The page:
DJ Drez Layin' 'Em Down. Photo Credit: Samantha Wanglund

 

Drez plays regularly with San Francisco’s Janet Stone, who’s been bringing live music to studios and festivals for a decade, setting off a landslide of live musical offerings in yoga classes all over the Bay. Stone speaks of her collaborations with musicians—which range from the soulful to the bacchanalian—like this: “The union of intentional rhythms with the breath and movement of a yoga practice is like the churning of the great ocean and the releasing of amrita—divine nectar.”

 

Unconventional? Maybe. Inauthentic (yes, I can hear you)? I don’t think so. Consider this …

 

Yoga, at root, is a practice not of postures but of vibrations. Don’t believe me? Think about it: OM. Hear it and you know you’re in Yogaland. But the funny thing is, OM is a sound, not some weird pretzel-shaped posture. The word most universally associated with yoga is, let’s face it, a song. A vibration, even. In fact, in yogic philosophy, a living, prana-stoked vibration is not just important; it’s the foundation of the universe, the first principle, the abiding vehicle of the energy of … everything. For yogis, in the beginning was the OM. And it’s been reverberating without cease ever since.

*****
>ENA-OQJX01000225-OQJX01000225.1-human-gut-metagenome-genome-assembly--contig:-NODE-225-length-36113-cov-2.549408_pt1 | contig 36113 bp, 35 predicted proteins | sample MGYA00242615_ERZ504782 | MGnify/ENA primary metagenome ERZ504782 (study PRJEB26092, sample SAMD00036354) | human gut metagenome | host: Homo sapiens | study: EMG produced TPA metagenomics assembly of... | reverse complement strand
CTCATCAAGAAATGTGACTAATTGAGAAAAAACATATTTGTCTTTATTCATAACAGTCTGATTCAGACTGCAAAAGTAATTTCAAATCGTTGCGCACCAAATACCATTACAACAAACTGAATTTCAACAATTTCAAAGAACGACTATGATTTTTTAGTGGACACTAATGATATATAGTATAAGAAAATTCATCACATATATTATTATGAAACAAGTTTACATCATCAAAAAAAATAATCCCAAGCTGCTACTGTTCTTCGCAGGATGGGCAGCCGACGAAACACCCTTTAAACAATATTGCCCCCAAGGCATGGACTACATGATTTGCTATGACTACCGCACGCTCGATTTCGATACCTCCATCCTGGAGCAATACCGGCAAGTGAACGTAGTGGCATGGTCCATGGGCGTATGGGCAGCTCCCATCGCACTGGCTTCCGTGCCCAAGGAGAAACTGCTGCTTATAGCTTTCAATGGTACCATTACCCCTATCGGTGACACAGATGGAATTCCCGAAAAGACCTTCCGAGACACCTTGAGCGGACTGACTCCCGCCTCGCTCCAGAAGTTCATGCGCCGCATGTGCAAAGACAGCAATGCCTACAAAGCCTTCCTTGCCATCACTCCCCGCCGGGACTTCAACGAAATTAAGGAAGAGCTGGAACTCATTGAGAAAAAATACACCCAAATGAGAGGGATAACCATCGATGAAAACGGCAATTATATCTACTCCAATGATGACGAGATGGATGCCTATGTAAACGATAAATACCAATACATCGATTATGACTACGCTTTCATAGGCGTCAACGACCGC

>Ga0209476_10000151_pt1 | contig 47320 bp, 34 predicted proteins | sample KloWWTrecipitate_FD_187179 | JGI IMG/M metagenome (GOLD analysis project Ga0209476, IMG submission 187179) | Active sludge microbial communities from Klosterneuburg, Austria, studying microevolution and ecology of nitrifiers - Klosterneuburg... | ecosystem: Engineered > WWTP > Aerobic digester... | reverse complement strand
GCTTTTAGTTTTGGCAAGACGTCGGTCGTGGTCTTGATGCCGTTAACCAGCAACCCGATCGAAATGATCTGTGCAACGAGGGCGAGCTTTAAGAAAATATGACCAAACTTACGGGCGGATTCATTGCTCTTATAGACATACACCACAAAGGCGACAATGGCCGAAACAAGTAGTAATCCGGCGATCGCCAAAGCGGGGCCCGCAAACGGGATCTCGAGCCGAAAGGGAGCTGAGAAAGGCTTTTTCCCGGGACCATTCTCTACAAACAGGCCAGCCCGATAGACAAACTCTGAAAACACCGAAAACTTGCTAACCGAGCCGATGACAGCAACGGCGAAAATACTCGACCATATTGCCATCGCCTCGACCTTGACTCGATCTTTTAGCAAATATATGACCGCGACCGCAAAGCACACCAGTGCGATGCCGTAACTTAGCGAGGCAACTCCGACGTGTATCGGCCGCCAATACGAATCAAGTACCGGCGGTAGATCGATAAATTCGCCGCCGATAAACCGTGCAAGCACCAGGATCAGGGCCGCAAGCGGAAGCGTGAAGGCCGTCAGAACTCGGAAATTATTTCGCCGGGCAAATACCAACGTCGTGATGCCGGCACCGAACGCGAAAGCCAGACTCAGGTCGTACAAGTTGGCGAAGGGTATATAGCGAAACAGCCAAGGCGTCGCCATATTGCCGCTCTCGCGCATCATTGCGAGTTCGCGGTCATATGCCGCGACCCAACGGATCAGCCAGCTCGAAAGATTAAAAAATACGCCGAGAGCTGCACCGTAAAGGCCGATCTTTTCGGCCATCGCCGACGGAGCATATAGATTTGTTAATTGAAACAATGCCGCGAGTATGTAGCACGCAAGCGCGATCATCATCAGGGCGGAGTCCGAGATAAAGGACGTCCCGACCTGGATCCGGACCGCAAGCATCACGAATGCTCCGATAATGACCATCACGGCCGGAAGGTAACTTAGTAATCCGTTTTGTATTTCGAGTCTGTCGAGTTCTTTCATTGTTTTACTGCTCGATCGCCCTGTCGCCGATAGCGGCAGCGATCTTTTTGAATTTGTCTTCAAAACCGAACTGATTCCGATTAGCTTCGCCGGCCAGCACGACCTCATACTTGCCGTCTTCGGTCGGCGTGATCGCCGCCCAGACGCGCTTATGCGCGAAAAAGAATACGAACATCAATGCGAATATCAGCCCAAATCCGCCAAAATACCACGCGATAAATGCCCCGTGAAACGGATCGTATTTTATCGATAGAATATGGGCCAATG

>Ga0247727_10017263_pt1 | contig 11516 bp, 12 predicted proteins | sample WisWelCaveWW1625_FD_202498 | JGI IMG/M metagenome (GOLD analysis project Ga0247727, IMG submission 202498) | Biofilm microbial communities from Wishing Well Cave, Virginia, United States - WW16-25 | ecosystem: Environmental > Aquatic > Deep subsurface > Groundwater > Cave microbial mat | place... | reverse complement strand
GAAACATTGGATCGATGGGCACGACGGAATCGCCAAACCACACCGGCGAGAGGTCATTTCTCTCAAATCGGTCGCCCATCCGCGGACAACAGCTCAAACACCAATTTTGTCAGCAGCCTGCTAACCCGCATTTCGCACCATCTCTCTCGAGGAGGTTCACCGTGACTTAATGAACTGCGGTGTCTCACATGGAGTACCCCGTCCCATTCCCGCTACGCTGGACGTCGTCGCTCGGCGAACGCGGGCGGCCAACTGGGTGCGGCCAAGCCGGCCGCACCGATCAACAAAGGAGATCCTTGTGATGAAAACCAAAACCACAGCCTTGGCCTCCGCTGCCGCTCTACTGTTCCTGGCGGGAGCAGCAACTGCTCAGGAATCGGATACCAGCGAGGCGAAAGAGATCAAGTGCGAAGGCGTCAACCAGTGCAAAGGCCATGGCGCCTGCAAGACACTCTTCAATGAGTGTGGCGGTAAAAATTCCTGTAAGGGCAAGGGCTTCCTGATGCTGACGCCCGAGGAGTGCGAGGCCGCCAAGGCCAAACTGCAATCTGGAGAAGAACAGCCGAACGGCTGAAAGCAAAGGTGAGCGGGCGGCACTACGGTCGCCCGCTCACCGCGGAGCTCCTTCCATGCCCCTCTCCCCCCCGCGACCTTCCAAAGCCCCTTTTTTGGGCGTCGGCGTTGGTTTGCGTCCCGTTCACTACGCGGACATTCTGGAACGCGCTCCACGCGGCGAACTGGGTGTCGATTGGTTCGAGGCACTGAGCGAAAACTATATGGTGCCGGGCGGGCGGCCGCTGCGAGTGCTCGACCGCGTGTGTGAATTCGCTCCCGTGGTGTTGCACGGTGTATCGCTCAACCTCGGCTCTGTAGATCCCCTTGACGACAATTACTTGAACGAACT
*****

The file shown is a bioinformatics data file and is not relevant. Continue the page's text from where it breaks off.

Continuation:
And sure, sometimes it does its reverberating in stillness. In silence. Often, it does. But in the beginning it didn’t. That’s how it got here in the first place, and that’s how it keeps on rolling. Says MC Yogi, beloved Bay Area Hip Hop artist, yoga teacher, and cunning wordsmith, “Music is one of the sharpest blades that we have to cut through the thick entangled web of the external mind and lead us back into the silent cave of our own Heart.”

MC Yogi Gives Love at Yoga Aid in Sydney. Photo Credit: Tara McKinney

 

 

 

About Jody Greene

Jody Greene is a self-proclaimed schoolmarm, a professor of 17th-century English poetry and poststructuralist philosophy, a devotee of Hanuman and Dogen, and a student of yoga and zen. She’s still not sure which is the more esoteric of these paths, but she’s willing to spend a lifetime or two trying to figure it out. She can be found at jgreene@ucsc.edu.

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5 Responses to “Divine Nectar: Live Music Rocks the House of Yoga.”

  1. Emily Perry Emily Perry says:

    " For yogis, in the beginning was the OM. And it’s been reverberating without cease ever since.", oh, yes yes yes! Love this piece Jody! For me, the music is all about the rasa… it creates opening and softens my sometimes intense asana sadhana. HARI OM!

  2. Thank you Jody-Ma! That was looovely.

  3. Jody Greene Jody says:

    Prajna! When are you coming to sing in Sunday night flow?!

  4. Tanya Lee Markul Tanya Lee Markul says:

    Posting to Elephant Yoga on Facebook and Twitter.

    Tanya Lee Markul, Yoga Editor